Protesters Demanding Afro-Am Hiring March to The Stadium, Demonstrate at Football Game
About 70 demonstrators protesting the lack of faculty in the University's Afro-American Studies Department marched this afternoon from the Yard to The Stadium, the site of the Harvard-Yale game.
The students, most dressed in black, formed a double-file line near University Hall just after noon today and took instructions from the rally's organizers.
Today's protest was the latest in a series of demonstrations and rallies aimed at prodding the University into hiring more professors for the Afro-American Studies program, which currently has only one tenured faculty member.
On Thursday, eight students defied Harvard administrators and spent the night camped out inside University Hall to protest the issue. About 150 demonstrators rallied outside the building in support of the sit-in.
"We want to be completely silent on the way down, but once we get into The Stadium we want to explode into chants," Tamara D. Duckworth '91 told fellow marchers before heading toward the Harvard-Yale game.
A few minutes later, with their heels clicking in step and their right fists raised in defiance, the protesters began marching out Johnston Gate and onto Mass. Ave.
The group remained silent as it made its way down John F. Kennedy St. toward the river. As they approached the Lars Anderson Bridge, Metropolitan Police officers ordered them to move out of the street and onto the sidewalk.
The protesters drew several confused stares from alumni and other spectators as they mingled with the football fans on their way to the University's athletic complex.
After regrouping, the students began chanting, "Dean Rosovsky, Derek Bok, we're sick and tired of all your talk," and marched through footpaths near the entrances to The Stadium. They eventually stopped and formed a line along a walkway between Bright Hockey Center and The Stadium.
Harvard police officers turned their attention from the ticket-scalpers and dignitaries to the protesters assembled outside The Stadium.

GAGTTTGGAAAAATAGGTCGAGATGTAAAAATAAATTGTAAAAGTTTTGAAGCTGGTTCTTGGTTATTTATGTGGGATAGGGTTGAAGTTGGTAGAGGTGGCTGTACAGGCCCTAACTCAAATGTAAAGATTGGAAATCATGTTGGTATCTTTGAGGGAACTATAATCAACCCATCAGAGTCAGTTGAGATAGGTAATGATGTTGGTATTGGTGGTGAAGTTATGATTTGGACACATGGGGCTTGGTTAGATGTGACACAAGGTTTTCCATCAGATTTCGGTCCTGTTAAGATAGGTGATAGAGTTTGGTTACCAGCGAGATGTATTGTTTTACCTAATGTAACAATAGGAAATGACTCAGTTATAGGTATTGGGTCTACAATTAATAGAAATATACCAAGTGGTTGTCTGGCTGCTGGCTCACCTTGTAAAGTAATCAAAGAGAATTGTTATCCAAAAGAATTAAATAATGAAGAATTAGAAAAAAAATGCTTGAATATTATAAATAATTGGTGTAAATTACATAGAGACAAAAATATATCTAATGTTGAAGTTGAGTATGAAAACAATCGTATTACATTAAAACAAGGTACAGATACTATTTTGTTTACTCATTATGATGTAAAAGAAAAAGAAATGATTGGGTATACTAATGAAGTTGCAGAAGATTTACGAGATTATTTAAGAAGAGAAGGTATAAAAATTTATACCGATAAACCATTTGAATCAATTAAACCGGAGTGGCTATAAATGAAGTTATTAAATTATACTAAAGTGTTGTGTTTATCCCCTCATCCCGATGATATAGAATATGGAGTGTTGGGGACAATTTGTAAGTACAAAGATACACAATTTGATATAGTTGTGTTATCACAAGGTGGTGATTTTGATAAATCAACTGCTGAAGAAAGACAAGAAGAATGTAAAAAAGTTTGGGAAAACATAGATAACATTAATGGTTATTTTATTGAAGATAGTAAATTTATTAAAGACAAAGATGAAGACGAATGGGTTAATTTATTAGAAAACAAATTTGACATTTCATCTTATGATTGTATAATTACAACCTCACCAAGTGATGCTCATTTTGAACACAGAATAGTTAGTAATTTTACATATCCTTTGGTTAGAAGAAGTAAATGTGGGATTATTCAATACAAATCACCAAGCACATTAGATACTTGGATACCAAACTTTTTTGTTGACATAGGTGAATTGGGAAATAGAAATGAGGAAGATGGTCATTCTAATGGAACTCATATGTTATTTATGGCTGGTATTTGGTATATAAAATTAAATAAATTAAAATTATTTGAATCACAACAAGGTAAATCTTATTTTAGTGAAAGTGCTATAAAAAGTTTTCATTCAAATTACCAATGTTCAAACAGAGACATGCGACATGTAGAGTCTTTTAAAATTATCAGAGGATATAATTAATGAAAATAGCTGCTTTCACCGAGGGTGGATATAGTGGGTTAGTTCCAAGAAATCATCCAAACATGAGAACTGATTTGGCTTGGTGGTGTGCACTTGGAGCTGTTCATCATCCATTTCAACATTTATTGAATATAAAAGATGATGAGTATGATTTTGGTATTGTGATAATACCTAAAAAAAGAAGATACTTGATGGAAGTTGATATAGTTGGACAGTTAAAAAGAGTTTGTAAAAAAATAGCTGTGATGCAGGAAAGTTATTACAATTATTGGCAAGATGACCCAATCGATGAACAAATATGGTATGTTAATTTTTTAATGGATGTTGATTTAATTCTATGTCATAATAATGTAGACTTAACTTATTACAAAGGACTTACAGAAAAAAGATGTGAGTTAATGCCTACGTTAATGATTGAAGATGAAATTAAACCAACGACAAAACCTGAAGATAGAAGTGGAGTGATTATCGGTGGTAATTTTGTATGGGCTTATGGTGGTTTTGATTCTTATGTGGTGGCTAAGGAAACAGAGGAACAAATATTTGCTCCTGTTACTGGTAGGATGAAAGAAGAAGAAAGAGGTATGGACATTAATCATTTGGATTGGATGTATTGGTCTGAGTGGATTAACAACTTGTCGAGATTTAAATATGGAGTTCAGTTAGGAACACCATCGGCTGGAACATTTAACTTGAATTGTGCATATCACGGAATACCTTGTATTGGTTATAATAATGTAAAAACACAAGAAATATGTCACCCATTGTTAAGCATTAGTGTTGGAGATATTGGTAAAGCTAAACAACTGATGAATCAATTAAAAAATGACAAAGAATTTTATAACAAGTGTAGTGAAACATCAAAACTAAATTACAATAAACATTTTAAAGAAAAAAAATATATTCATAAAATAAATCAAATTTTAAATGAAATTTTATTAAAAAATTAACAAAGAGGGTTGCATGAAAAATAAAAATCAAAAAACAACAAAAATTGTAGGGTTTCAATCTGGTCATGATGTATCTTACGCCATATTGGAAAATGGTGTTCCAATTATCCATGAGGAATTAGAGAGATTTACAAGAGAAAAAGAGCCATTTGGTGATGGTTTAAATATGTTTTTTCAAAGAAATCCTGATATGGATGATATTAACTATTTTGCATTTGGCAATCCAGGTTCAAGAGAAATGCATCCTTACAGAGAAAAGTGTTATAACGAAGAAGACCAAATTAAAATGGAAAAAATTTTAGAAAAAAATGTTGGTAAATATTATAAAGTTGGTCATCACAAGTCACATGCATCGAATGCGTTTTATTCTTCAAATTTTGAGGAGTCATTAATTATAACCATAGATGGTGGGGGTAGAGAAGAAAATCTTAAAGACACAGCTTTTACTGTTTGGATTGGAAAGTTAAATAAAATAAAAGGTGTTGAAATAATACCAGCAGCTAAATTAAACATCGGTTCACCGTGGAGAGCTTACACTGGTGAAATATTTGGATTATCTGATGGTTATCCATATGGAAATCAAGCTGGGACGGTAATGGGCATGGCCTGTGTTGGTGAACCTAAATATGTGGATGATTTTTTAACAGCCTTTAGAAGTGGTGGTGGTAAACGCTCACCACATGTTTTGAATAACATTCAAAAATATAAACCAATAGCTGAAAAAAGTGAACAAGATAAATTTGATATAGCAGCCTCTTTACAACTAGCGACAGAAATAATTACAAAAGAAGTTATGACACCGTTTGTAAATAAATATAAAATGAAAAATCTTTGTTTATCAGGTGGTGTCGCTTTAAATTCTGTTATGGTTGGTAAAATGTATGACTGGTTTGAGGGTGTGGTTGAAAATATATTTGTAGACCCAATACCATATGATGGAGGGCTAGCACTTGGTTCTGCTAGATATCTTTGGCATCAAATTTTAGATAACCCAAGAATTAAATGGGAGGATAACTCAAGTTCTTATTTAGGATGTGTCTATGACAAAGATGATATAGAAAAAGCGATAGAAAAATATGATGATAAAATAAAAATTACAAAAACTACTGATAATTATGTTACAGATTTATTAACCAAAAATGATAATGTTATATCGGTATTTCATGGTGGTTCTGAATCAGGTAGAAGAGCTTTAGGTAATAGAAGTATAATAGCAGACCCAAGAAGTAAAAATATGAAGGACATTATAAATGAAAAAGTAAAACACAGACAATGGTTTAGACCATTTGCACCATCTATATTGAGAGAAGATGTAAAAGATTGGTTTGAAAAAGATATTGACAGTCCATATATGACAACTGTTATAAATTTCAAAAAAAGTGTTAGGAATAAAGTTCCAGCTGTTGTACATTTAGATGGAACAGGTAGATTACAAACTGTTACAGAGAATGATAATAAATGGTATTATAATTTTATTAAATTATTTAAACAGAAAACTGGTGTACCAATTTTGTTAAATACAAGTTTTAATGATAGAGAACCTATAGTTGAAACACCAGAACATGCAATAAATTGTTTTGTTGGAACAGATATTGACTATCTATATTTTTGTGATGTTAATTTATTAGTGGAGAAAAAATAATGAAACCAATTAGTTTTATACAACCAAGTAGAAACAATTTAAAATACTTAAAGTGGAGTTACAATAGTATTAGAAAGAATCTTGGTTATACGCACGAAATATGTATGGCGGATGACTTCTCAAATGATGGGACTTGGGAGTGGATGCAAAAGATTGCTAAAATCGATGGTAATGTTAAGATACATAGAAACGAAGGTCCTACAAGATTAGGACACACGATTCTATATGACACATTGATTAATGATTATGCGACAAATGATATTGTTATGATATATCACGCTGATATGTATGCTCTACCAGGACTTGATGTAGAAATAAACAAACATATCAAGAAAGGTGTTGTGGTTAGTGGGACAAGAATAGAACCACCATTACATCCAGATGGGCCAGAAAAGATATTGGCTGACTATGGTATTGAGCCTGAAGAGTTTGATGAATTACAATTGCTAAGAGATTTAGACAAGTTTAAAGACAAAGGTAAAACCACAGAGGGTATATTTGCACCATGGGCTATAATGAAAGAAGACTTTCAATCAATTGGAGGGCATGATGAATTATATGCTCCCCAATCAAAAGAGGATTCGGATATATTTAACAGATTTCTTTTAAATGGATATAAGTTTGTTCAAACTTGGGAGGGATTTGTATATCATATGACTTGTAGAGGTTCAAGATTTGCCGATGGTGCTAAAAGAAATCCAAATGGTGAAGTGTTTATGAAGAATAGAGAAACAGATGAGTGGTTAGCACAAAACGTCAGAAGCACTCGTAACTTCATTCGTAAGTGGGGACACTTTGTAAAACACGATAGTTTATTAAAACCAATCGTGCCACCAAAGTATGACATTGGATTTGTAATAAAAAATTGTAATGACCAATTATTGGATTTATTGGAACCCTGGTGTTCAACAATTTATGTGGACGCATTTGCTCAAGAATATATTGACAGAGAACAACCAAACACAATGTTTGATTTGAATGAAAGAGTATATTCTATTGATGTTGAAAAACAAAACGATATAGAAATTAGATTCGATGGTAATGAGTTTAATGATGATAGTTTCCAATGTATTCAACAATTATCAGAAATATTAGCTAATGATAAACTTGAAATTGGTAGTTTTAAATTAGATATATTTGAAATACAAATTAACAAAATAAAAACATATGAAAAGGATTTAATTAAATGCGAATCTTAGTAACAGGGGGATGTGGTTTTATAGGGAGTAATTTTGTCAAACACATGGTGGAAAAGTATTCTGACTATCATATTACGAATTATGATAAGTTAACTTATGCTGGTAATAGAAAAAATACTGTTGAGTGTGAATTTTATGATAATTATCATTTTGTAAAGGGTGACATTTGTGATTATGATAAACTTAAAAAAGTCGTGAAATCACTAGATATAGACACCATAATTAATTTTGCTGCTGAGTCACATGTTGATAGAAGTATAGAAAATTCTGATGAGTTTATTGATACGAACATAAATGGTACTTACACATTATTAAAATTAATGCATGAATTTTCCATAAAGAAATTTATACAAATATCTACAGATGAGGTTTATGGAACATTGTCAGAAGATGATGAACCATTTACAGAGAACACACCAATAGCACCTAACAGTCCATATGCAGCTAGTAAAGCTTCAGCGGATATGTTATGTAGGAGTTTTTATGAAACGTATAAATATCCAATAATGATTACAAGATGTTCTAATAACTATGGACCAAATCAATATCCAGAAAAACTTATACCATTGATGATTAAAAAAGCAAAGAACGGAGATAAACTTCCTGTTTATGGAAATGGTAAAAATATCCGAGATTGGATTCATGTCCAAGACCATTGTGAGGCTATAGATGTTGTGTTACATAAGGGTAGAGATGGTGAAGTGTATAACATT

"Some were nice, some were not into it. Clearly there were some people who didn't want us there," Afro-Am concentrator Jeanne F. Theoharis '91 said, referring to the onlookers.
As the group cried, "The roof, the roof, the roof is on fire. We don't want excuses, we want faculty hired," a pennant peddler standing near where the demonstrators had stopped expressed bitterness about the protest to one of her colleagues.
"Why'd we have to run into one of these things? I don't believe this," said Betty Wright of N & D Novelties of New Haven, Conn.
At about 12:55 p.m., the group disbanded and many of the protesters headed inside the stadium with their signs and posters. Most of those going through the gates appeared to be admitted without difficulty.
Other students who took part in the protest said they saw the Yale game as a valuable opportunity for them to get their message across.
"I thought it was a good way to make people aware of the problem," said M. Scott Murphy '92, a Lowell House student who has been active in many of the recent rallies. Murphy said he thought the protest would convey the message that academic departments need to be more active in recruiting faculty for Afro-American Studies.